Naturalistic Ethics: A Logical Positivistic Approach

Sibel Oktar


Logical positivists accept Wittgenstein’s view on the inexpressibility of ethics and
construct their ethical views in line with their verification method. When you accept
the idea that ethical judgements do not refer to matters of fact, you could either
hold that they express nothing, i.e., they are nonsense or by a “Humean twist” state
that they are expressions of sentiments, i.e., they express emotions. Or, you could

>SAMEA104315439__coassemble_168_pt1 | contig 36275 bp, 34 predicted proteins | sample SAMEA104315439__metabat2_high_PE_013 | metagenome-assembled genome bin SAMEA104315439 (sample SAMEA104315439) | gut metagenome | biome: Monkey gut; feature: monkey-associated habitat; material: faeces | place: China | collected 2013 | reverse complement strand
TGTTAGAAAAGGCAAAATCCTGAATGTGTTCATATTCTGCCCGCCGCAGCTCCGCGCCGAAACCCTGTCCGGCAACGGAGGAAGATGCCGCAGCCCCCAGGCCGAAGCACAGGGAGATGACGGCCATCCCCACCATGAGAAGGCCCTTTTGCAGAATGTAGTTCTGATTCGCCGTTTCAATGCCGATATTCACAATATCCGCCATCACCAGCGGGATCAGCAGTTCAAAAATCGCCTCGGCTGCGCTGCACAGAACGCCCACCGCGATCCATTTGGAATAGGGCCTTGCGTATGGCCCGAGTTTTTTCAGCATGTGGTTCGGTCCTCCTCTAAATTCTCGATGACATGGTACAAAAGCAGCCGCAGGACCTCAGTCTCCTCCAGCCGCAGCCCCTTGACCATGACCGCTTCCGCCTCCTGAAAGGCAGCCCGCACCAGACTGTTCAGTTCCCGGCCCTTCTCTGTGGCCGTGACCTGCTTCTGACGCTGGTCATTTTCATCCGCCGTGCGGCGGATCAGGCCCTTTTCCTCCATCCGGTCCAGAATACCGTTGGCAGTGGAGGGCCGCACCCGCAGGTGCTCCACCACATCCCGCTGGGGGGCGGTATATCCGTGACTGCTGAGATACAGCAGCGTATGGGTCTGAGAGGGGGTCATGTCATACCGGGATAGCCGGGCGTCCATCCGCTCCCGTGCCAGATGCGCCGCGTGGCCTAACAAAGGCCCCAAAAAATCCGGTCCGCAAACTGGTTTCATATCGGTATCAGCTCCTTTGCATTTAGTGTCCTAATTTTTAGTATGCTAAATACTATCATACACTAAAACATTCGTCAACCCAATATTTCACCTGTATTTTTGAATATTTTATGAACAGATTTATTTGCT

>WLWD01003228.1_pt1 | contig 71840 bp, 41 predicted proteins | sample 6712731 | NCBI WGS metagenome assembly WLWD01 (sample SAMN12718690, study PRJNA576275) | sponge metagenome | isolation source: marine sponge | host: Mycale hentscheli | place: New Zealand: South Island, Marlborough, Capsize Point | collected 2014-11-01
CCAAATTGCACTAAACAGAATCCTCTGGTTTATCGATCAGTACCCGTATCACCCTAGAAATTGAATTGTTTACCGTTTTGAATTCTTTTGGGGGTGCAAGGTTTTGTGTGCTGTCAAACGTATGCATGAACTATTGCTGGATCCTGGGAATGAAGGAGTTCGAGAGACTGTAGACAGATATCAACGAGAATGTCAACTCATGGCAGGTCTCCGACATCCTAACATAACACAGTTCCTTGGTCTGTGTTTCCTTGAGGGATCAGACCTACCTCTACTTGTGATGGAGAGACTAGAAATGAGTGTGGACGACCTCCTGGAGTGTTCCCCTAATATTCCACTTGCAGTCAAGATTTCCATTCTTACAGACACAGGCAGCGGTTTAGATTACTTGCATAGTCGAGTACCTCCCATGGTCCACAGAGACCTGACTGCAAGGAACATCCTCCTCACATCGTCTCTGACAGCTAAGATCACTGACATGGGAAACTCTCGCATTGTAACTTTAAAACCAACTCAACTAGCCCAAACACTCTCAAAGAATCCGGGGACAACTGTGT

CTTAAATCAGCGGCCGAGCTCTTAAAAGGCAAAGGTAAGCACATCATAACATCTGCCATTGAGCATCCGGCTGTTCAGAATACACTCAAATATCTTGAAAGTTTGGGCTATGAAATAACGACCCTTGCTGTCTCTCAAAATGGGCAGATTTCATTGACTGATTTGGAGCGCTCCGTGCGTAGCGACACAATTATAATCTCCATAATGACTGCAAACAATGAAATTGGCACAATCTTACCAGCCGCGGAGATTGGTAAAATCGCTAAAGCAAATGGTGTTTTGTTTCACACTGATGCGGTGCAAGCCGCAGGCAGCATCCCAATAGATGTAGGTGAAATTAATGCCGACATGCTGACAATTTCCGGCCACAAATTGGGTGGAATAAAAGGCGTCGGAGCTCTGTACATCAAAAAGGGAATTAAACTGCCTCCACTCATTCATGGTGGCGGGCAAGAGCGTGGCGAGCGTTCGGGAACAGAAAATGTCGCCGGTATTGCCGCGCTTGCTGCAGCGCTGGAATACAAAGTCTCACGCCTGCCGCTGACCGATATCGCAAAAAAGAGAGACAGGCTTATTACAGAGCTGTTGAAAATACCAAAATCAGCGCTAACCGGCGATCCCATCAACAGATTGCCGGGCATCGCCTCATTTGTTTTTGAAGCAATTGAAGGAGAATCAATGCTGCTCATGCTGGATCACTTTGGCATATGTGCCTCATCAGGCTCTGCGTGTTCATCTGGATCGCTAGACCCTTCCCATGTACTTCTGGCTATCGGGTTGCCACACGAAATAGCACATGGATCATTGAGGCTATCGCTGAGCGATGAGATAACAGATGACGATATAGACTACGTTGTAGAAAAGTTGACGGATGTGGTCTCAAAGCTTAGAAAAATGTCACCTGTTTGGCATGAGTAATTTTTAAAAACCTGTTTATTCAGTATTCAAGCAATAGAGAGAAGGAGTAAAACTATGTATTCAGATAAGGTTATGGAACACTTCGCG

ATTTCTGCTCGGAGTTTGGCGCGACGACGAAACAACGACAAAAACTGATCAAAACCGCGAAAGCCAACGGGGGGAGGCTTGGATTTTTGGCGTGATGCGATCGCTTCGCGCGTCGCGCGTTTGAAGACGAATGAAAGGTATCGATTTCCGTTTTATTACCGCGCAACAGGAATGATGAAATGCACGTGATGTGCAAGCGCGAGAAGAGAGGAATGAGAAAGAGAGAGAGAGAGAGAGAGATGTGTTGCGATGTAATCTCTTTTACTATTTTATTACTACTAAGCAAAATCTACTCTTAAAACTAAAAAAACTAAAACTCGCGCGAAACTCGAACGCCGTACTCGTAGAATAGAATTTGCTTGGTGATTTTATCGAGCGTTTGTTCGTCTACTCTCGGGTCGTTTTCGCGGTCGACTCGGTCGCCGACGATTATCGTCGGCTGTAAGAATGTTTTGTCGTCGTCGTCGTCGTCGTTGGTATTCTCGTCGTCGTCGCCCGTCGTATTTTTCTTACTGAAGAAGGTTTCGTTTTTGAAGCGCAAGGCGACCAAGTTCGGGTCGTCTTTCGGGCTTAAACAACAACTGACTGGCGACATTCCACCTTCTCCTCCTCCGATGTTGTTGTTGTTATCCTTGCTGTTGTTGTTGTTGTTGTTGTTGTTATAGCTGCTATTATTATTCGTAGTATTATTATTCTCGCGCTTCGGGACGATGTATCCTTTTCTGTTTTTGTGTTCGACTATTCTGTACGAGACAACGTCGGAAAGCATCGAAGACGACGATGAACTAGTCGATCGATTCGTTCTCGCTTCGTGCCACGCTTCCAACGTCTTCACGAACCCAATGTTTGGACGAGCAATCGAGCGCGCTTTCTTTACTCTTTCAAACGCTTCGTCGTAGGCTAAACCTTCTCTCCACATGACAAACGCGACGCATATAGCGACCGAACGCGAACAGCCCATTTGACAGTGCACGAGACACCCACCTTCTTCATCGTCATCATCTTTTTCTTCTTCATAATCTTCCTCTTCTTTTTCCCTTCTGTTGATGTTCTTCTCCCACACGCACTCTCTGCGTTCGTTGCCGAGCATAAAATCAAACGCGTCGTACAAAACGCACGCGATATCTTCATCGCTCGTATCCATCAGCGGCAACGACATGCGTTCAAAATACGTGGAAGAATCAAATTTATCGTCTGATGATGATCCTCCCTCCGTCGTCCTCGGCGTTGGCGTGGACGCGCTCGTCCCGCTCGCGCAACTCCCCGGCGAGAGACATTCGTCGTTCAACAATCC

pass over the problem in silence, as Wittgenstein seems to have done. I will be
dealing with the idea of reductionism in ethics, mostly addressing Moritz Schlick’s
arguments. Schlick with a naturalistic view on ethics says that if we cannot reduce
‘good’ to a natural object we cannot express it. I think, although Schlick and
Wittgenstein draw the same conclusion their conception of ethics is incompatible. For
Wittgenstein ethics is absolute whereas Schlick only deals with the relative sense of


philosophy; 20th century philosophy; Wittgenstein Ludwig; ethics; inexpressibility; reductionism; logical positivism

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